Dubai World, the state-owned company seeking to renegotiate the terms on $23.5 billion of debt, said it expects to complete the restructuring process in the “coming months” after a meeting with its creditors in the emirate today.
“As is customary at this stage of the process, this was an informational session and no resolution was sought in the meeting,” Dubai World said in an e-mailed statement. “Creditor banks will now have the opportunity to review the information provided before responding to the proposal. The company expects to complete the restructuring over the coming months.”
Dubai World made the presentation to about 70 banks at the Atlantis hotel after a group of its seven biggest lenders said May 20 they agreed to its broad terms. The terms accepted by the main banks were unchanged when presented to other creditors today, two people who attended the presentation said.
Dubai World, the holding company whose real-estate unit Nakheel PJSC is building palm-shaped islands off the emirate’s coast, and its main creditor banks agreed in May to alter the terms on $14.4 billion of bank loans and $8.9 billion of government liabilities to resolve a crisis that roiled global markets last year. It said banks would be paid $4.4 billion in five years and another $10 billion over eight years at below- market interest rates supported by assets sales.
Dubai World presented forecasts of cash flows for the group today and said it will sell assets if operating cash flows are insufficient to repay debt, a banker who attended the presentation said. It didn’t reveal which assets it would sell when, and said that decision would depend on when each asset’s price recovers and by how much, the banker said, declining to be identified because the discussion was private.
Dubai World and its consultants, including Chief Restructuring Officer Aidan Birkett as well as the bank coordination committee, said in their presentations that the debt restructuring plan outlined on May 20 was the best option available for banks to ensure loan repayments, said the banker.
A Dubai World spokesman declined to comment.
Dubai World controls DP World Ltd., the world’s fourth-biggest port operator, private equity firm Istithmar World PJSC, and Economic Zones World, an operator of business parks such as Jebel Ali Free Zone. Istithmar bought New York luxury retailer Barneys in 2007 for $942.3 million, while Dubai World acquired a $5.1 billion stake in U.S. casino company MGM Mirage in 2008.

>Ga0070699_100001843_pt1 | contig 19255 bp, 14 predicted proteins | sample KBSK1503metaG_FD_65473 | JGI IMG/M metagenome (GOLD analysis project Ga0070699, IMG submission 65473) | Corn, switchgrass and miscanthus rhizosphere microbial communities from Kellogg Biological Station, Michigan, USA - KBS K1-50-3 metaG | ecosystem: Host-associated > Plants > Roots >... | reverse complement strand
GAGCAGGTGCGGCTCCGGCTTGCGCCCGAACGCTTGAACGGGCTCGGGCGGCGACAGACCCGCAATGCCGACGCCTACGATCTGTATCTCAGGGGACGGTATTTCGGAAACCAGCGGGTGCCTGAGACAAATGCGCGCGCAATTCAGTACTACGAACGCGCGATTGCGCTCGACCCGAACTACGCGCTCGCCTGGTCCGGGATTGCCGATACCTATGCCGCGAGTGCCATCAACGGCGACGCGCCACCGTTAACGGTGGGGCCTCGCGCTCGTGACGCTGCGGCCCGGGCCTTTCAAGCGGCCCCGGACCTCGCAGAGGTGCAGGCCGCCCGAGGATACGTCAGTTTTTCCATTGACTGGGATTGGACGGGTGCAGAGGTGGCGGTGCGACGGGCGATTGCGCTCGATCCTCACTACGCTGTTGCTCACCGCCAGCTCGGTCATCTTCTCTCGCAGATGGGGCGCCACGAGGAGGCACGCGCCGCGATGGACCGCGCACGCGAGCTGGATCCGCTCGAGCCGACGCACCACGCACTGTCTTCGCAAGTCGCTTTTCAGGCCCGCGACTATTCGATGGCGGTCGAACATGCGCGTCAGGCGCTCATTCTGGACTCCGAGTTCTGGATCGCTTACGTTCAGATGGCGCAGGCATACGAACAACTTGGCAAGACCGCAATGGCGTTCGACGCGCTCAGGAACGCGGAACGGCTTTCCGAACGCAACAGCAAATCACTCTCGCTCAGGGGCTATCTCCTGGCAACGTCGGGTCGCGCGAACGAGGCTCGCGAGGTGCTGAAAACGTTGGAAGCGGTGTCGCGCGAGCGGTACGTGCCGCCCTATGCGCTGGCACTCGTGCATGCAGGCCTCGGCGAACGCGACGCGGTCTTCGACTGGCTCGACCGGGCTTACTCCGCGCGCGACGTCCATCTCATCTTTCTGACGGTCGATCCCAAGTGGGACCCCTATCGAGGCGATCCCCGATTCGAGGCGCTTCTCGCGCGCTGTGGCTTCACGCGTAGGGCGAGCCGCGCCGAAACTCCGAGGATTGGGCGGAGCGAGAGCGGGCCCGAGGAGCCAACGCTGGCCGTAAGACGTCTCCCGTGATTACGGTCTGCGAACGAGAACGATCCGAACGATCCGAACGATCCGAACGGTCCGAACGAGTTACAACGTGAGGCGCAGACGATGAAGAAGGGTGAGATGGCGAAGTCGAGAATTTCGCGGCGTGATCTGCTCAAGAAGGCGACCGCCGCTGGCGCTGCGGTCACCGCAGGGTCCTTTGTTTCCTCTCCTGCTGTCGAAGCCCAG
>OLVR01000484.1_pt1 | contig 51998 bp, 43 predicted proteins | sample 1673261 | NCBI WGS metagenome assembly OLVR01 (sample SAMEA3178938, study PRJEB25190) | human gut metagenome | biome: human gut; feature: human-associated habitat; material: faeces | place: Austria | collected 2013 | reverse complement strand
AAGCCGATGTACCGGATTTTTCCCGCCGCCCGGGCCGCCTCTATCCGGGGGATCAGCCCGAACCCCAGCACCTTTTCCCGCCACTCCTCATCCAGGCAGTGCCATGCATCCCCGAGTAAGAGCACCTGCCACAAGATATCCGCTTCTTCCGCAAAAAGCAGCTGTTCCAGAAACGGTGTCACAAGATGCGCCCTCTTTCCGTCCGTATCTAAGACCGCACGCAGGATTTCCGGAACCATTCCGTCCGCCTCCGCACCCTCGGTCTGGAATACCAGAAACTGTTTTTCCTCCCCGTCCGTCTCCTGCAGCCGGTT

In the May 20 proposal, Dubai World offered banks various combinations of interest rates and principal repayment options depending on whether they lent in dollars or dirhams. Banks will be paid 1 percent interest on the loans maturing in five years. Lenders have three options under the eight-year maturities, with at least 1 percent interest over the life of the loan and varying additional rates from 1.5 percent to 2.5 percent at maturity. Two of these options also have shortfall guarantees.
“We don’t like it -- the pricing is low,” said Suresh T. Vaidyanathan, head of operations at Bahrain-based Alubaf Arab International Bank BSC. “They said you take it as it is, otherwise we will go to liquidation. They made a presentation on cash flows. There is excess cash and there will be a big payment in kind” after eight years when the loan matures, he said.
A special court set up by the Dubai government in December to oversee the financial restructuring of Dubai World can enforce the agreement if the proposal receives the support of banks representing more than two thirds of the value of loans.
Dubai and its state-owned companies have racked up $109.3 billion of debt, according to International Monetary Fund estimates, as the emirate transformed itself into a tourism, trade and financial services hub to diversify its economy. About $15.5 billion of that is due this year, the IMF said.
Dubai World’s bank coordination committee, which negotiated with the company on behalf of the other lenders, represents about 60 percent of its bank loans, it said in May. The committee comprises local lenders Emirates NBD PJSC and Abu Dhabi Commercial Bank PJSC and foreign lenders, Royal Bank of Scotland Group Plc, HSBC Holdings Plc, Lloyds Banking Group Plc, Standard Chartered Plc and Bank of Tokyo-Mitsubishi UFJ Ltd.
Nakheel, which held a separate meeting with its lenders July 14, said a group of its creditors negotiating on behalf of banks “unanimously supported” a proposal on altering the terms on $10.5 billion of loans and unpaid bills. Nakheel expects to complete the restricting over the “coming months,” it said.
Nakheel plans to offer creditor banks an interest rate of 4 percentage points more than benchmark rates on new loans as part of the debt restructuring, two bankers with knowledge of the plan said July 13. In return, lenders would agree to extend the life of the loans by five years, they said.